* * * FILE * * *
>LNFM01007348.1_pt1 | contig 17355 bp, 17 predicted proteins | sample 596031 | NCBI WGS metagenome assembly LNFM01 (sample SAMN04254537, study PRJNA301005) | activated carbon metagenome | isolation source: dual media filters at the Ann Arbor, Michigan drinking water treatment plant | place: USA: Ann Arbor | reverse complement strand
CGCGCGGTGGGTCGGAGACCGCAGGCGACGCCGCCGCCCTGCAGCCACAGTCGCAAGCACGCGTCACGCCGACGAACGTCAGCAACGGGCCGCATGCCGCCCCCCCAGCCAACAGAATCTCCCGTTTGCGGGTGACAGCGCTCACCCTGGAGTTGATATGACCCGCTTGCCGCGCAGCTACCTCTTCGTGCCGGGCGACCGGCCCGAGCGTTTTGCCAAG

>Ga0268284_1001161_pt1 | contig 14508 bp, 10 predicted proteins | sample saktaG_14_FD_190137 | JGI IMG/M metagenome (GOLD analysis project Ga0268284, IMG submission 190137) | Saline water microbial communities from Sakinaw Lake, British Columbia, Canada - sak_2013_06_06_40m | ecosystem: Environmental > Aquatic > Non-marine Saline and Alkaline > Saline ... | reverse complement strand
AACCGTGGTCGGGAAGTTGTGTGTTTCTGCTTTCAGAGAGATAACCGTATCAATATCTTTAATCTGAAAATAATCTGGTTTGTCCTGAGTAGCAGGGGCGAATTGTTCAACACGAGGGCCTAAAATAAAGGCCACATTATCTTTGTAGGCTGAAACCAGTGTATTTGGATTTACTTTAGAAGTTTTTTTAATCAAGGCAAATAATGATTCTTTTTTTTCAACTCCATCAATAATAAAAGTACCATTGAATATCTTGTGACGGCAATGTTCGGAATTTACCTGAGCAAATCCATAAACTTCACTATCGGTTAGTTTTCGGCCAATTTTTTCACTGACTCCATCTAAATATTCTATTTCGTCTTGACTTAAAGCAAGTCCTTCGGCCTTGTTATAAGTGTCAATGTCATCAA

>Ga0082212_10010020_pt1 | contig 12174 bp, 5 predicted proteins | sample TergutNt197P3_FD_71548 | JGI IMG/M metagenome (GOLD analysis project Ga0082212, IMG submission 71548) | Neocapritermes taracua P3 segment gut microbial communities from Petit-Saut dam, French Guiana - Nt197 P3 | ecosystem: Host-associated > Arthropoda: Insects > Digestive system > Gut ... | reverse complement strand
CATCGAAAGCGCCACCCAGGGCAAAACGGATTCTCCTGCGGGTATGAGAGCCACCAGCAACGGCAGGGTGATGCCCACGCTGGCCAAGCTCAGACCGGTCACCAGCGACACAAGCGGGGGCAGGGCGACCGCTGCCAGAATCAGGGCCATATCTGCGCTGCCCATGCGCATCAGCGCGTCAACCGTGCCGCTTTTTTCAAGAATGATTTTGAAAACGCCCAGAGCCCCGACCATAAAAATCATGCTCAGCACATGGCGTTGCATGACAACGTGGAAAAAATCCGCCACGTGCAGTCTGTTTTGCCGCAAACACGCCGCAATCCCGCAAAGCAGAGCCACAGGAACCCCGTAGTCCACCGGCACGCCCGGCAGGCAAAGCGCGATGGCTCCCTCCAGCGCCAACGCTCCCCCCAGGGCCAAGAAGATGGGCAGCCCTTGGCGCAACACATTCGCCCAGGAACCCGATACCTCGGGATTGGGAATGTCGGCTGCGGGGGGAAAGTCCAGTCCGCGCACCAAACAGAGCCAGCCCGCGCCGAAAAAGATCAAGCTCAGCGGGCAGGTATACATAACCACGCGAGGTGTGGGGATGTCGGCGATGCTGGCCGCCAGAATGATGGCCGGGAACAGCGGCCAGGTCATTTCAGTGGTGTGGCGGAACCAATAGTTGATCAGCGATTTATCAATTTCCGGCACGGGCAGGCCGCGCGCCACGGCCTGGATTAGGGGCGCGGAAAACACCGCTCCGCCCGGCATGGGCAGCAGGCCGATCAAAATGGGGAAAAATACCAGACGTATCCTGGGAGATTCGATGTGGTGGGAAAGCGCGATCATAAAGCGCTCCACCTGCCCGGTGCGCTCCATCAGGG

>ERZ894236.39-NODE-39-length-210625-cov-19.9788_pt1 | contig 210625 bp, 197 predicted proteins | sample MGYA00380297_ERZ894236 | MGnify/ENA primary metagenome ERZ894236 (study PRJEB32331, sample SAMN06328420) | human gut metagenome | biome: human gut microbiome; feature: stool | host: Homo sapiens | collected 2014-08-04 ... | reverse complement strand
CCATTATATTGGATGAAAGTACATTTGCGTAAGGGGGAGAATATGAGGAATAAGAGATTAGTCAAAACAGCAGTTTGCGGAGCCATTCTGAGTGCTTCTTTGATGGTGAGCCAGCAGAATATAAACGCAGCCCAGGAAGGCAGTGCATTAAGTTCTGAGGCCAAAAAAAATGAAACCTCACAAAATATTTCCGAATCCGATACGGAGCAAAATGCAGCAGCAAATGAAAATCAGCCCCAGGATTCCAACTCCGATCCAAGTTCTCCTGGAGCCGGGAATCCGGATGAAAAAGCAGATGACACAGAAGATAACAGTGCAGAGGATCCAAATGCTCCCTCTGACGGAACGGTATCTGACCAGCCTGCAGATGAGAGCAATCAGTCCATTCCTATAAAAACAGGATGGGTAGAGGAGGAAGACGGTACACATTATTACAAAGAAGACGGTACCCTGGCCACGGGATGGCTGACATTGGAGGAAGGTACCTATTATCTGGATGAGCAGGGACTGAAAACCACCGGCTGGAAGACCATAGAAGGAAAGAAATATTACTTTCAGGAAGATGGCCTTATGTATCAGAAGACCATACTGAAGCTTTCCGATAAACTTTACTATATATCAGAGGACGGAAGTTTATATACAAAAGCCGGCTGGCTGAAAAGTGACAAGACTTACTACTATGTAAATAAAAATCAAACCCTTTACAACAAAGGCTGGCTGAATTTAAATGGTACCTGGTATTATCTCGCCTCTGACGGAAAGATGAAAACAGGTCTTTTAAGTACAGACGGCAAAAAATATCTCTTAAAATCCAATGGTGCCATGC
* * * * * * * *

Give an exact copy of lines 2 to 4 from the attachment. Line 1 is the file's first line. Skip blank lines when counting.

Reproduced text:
CGCGCGGTGGGTCGGAGACCGCAGGCGACGCCGCCGCCCTGCAGCCACAGTCGCAAGCACGCGTCACGCCGACGAACGTCAGCAACGGGCCGCATGCCGCCCCCCCAGCCAACAGAATCTCCCGTTTGCGGGTGACAGCGCTCACCCTGGAGTTGATATGACCCGCTTGCCGCGCAGCTACCTCTTCGTGCCGGGCGACCGGCCCGAGCGTTTTGCCAAG

>Ga0268284_1001161_pt1 | contig 14508 bp, 10 predicted proteins | sample saktaG_14_FD_190137 | JGI IMG/M metagenome (GOLD analysis project Ga0268284, IMG submission 190137) | Saline water microbial communities from Sakinaw Lake, British Columbia, Canada - sak_2013_06_06_40m | ecosystem: Environmental > Aquatic > Non-marine Saline and Alkaline > Saline ... | reverse complement strand
AACCGTGGTCGGGAAGTTGTGTGTTTCTGCTTTCAGAGAGATAACCGTATCAATATCTTTAATCTGAAAATAATCTGGTTTGTCCTGAGTAGCAGGGGCGAATTGTTCAACACGAGGGCCTAAAATAAAGGCCACATTATCTTTGTAGGCTGAAACCAGTGTATTTGGATTTACTTTAGAAGTTTTTTTAATCAAGGCAAATAATGATTCTTTTTTTTCAACTCCATCAATAATAAAAGTACCATTGAATATCTTGTGACGGCAATGTTCGGAATTTACCTGAGCAAATCCATAAACTTCACTATCGGTTAGTTTTCGGCCAATTTTTTCACTGACTCCATCTAAATATTCTATTTCGTCTTGACTTAAAGCAAGTCCTTCGGCCTTGTTATAAGTGTCAATGTCATCAA